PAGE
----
Jarosław Iwaszkiewicz

Black and white photo of Jarosław Iwaszkiewicz, an older white Polish man with thick glasses and very little white hair. He has a puzzled expression. He is wearing a suit.

Black and white photo of Jarosław Iwaszkiewicz, an older white Polish man with thick glasses and very little white hair. He has a puzzled expression. He is wearing a suit.

“Poetry readings and concert attendance—and often a chat over vodka—were not only forms

of escapism, but also a search for better, more substantive aspects of human beings, a search

which would end, more often than not, in complete disillusionment. If it could be possible, to

discern, in these notes even if only for a moment a measure of humanity in that time of

inhumanity, the goal of this publication would be fulfilled.”

– Jarosław Iwaszkiewicz

The most discussed portion of Jarosław Iwaszkiewicz’s life is his work; as an incredibly influential poet, playwright, essayist, and translator who deeply affected the Polish art scene, this is not surprising. What is surprising is the depth of information about his life that is too often glossed over. From his participation in hiding Jewish refugees, his information stopping an attempted Nazi coup in Denmark, and his consistently loving relationship with his wife and children as a gay man, there is much to discuss outside of his writing.

Born in Kalnyk on February 20, 1894, Jarosław was exposed to many different religions from a young age. Surrounded by relative tolerance, his understanding of life and national identity was deeply shaped by his environment and the financial consequences of his father’s participation in the 1863 Polish insurrection. He developed a deep suspicion of nationalism and after his father died and he and his mother left his hometown, he maintained a connection to the idea of solidarity between religions.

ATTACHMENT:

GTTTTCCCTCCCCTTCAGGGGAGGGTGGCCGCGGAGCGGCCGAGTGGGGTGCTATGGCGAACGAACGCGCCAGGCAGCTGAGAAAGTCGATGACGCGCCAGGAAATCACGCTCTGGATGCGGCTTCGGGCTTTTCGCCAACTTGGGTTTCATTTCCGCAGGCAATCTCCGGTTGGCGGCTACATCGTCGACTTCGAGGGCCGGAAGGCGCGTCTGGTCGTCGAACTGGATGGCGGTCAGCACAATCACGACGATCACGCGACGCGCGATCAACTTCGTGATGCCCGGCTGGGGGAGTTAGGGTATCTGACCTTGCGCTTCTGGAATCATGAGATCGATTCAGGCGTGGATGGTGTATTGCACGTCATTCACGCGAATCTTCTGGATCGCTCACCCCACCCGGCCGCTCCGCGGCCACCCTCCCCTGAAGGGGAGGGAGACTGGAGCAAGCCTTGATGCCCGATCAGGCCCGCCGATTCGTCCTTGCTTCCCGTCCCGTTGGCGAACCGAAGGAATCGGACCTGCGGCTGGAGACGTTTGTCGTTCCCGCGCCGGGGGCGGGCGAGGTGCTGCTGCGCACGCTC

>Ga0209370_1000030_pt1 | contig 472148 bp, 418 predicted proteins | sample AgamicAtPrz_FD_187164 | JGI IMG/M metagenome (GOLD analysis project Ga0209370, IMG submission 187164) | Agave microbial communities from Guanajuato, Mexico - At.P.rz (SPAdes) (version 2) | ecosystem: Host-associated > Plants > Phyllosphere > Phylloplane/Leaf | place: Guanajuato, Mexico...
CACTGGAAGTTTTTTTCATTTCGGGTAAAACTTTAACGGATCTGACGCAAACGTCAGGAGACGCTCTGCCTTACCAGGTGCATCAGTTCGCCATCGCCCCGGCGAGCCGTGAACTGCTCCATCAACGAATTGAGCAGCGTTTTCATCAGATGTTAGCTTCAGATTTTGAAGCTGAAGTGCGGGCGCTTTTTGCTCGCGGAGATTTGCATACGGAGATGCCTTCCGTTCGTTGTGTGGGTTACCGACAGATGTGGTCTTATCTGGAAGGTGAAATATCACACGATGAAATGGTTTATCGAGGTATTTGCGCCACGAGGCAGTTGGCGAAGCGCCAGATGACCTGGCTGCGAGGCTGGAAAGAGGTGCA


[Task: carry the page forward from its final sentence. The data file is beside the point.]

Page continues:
After finishing high school, he enrolled in a music conservatory while also studying at Kiev University Law School. Though he completed neither program it was during that time that he began writing. After his schooling, he travelled with his cousin to Sicily and South Africa. Shortly after the end of World War One, he settled in Warsaw for some time.

While he began writing while attending university, his work thrived in Warsaw. He joined a group of young artists and became close to them. Through his growing connections, he was able to help form Skamander, a literary group of experimental Polish poets, many of whom were Jewish. Becoming particularly close with Julian Tuwim, Jarosław watched his friend’s work repeatedly looked down upon because of the growing antisemitism in Poland and grew more and more frustrated.

At the same time, he met fellow writer Anna Lilpop; she was at the time engaged to a prince but ended the engagement to marry Jarosław. Though he knew of himself as a gay man, he did deeply love Anna and was open with her from the very beginning, even writing:

"of course knew very well who she was marrying, not from rumours, but from my own mouth."

Anna, who was bisexual herself, seemed happy enough with the arrangement, as Jarosław secured her a connection to the art world of Poland.